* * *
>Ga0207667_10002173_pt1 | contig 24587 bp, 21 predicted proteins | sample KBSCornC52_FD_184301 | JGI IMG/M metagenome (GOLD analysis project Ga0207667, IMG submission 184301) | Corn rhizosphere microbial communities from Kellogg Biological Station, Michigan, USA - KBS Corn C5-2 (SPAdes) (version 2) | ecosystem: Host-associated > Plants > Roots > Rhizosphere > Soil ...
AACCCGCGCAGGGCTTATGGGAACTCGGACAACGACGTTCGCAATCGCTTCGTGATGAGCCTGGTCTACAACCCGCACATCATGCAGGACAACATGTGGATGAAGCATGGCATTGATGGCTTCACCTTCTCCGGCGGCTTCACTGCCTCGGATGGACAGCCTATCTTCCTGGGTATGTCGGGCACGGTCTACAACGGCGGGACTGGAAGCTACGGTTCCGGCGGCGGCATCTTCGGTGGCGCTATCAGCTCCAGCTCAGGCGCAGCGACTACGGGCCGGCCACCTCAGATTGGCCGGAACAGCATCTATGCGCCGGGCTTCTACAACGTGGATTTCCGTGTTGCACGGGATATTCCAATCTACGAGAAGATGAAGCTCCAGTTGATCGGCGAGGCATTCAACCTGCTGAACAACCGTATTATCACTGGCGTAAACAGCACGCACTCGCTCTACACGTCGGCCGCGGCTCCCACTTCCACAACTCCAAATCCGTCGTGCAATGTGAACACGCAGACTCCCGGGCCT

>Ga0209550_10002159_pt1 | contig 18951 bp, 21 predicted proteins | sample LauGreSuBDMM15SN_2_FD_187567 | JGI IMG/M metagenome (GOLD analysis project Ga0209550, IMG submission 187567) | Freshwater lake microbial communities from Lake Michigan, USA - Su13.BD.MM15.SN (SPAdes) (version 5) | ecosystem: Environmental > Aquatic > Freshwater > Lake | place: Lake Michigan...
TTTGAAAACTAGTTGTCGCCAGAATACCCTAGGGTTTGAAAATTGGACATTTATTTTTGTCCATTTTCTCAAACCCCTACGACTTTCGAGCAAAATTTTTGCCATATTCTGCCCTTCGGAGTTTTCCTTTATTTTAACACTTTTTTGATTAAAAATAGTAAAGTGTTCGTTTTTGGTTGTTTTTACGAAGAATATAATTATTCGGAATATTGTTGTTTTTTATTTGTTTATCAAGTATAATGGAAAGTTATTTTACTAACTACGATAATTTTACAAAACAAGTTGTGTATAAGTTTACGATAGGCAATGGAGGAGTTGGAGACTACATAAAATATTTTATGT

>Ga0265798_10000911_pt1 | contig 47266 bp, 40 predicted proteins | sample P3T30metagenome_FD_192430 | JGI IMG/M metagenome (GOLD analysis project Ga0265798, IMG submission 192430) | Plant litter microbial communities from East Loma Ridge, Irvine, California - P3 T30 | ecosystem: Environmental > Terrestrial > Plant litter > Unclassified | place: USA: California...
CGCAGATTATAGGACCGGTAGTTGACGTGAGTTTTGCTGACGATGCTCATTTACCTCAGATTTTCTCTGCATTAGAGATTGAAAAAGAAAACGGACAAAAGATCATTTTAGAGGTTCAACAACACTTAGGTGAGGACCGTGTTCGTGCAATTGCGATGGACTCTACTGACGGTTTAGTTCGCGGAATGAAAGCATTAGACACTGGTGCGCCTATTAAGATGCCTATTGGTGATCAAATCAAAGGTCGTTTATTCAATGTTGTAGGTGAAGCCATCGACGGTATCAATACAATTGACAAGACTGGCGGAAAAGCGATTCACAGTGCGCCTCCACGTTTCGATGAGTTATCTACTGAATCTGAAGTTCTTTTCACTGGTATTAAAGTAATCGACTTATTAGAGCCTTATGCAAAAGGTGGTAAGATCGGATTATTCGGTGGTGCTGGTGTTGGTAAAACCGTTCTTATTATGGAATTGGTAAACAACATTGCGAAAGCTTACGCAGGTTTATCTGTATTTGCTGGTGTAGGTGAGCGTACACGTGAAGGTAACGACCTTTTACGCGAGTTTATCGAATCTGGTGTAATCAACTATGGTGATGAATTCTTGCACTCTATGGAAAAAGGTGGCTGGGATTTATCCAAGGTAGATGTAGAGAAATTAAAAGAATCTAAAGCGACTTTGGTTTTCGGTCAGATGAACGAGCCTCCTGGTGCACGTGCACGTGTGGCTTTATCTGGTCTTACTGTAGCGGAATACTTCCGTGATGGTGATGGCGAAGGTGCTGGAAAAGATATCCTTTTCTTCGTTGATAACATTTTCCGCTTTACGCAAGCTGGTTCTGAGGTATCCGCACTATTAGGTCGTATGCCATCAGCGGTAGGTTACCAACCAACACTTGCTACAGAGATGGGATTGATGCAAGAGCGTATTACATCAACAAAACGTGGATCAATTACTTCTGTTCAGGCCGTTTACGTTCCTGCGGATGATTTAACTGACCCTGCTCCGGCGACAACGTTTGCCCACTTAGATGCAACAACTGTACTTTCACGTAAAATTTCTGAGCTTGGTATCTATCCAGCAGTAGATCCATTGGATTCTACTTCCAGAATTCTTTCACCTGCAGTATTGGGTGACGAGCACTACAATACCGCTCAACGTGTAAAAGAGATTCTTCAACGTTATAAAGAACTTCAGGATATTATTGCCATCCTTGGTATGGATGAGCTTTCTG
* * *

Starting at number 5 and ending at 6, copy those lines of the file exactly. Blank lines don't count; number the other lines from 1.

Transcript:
>Ga0265798_10000911_pt1 | contig 47266 bp, 40 predicted proteins | sample P3T30metagenome_FD_192430 | JGI IMG/M metagenome (GOLD analysis project Ga0265798, IMG submission 192430) | Plant litter microbial communities from East Loma Ridge, Irvine, California - P3 T30 | ecosystem: Environmental > Terrestrial > Plant litter > Unclassified | place: USA: California...
CGCAGATTATAGGACCGGTAGTTGACGTGAGTTTTGCTGACGATGCTCATTTACCTCAGATTTTCTCTGCATTAGAGATTGAAAAAGAAAACGGACAAAAGATCATTTTAGAGGTTCAACAACACTTAGGTGAGGACCGTGTTCGTGCAATTGCGATGGACTCTACTGACGGTTTAGTTCGCGGAATGAAAGCATTAGACACTGGTGCGCCTATTAAGATGCCTATTGGTGATCAAATCAAAGGTCGTTTATTCAATGTTGTAGGTGAAGCCATCGACGGTATCAATACAATTGACAAGACTGGCGGAAAAGCGATTCACAGTGCGCCTCCACGTTTCGATGAGTTATCTACTGAATCTGAAGTTCTTTTCACTGGTATTAAAGTAATCGACTTATTAGAGCCTTATGCAAAAGGTGGTAAGATCGGATTATTCGGTGGTGCTGGTGTTGGTAAAACCGTTCTTATTATGGAATTGGTAAACAACATTGCGAAAGCTTACGCAGGTTTATCTGTATTTGCTGGTGTAGGTGAGCGTACACGTGAAGGTAACGACCTTTTACGCGAGTTTATCGAATCTGGTGTAATCAACTATGGTGATGAATTCTTGCACTCTATGGAAAAAGGTGGCTGGGATTTATCCAAGGTAGATGTAGAGAAATTAAAAGAATCTAAAGCGACTTTGGTTTTCGGTCAGATGAACGAGCCTCCTGGTGCACGTGCACGTGTGGCTTTATCTGGTCTTACTGTAGCGGAATACTTCCGTGATGGTGATGGCGAAGGTGCTGGAAAAGATATCCTTTTCTTCGTTGATAACATTTTCCGCTTTACGCAAGCTGGTTCTGAGGTATCCGCACTATTAGGTCGTATGCCATCAGCGGTAGGTTACCAACCAACACTTGCTACAGAGATGGGATTGATGCAAGAGCGTATTACATCAACAAAACGTGGATCAATTACTTCTGTTCAGGCCGTTTACGTTCCTGCGGATGATTTAACTGACCCTGCTCCGGCGACAACGTTTGCCCACTTAGATGCAACAACTGTACTTTCACGTAAAATTTCTGAGCTTGGTATCTATCCAGCAGTAGATCCATTGGATTCTACTTCCAGAATTCTTTCACCTGCAGTATTGGGTGACGAGCACTACAATACCGCTCAACGTGTAAAAGAGATTCTTCAACGTTATAAAGAACTTCAGGATATTATTGCCATCCTTGGTATGGATGAGCTTTCTG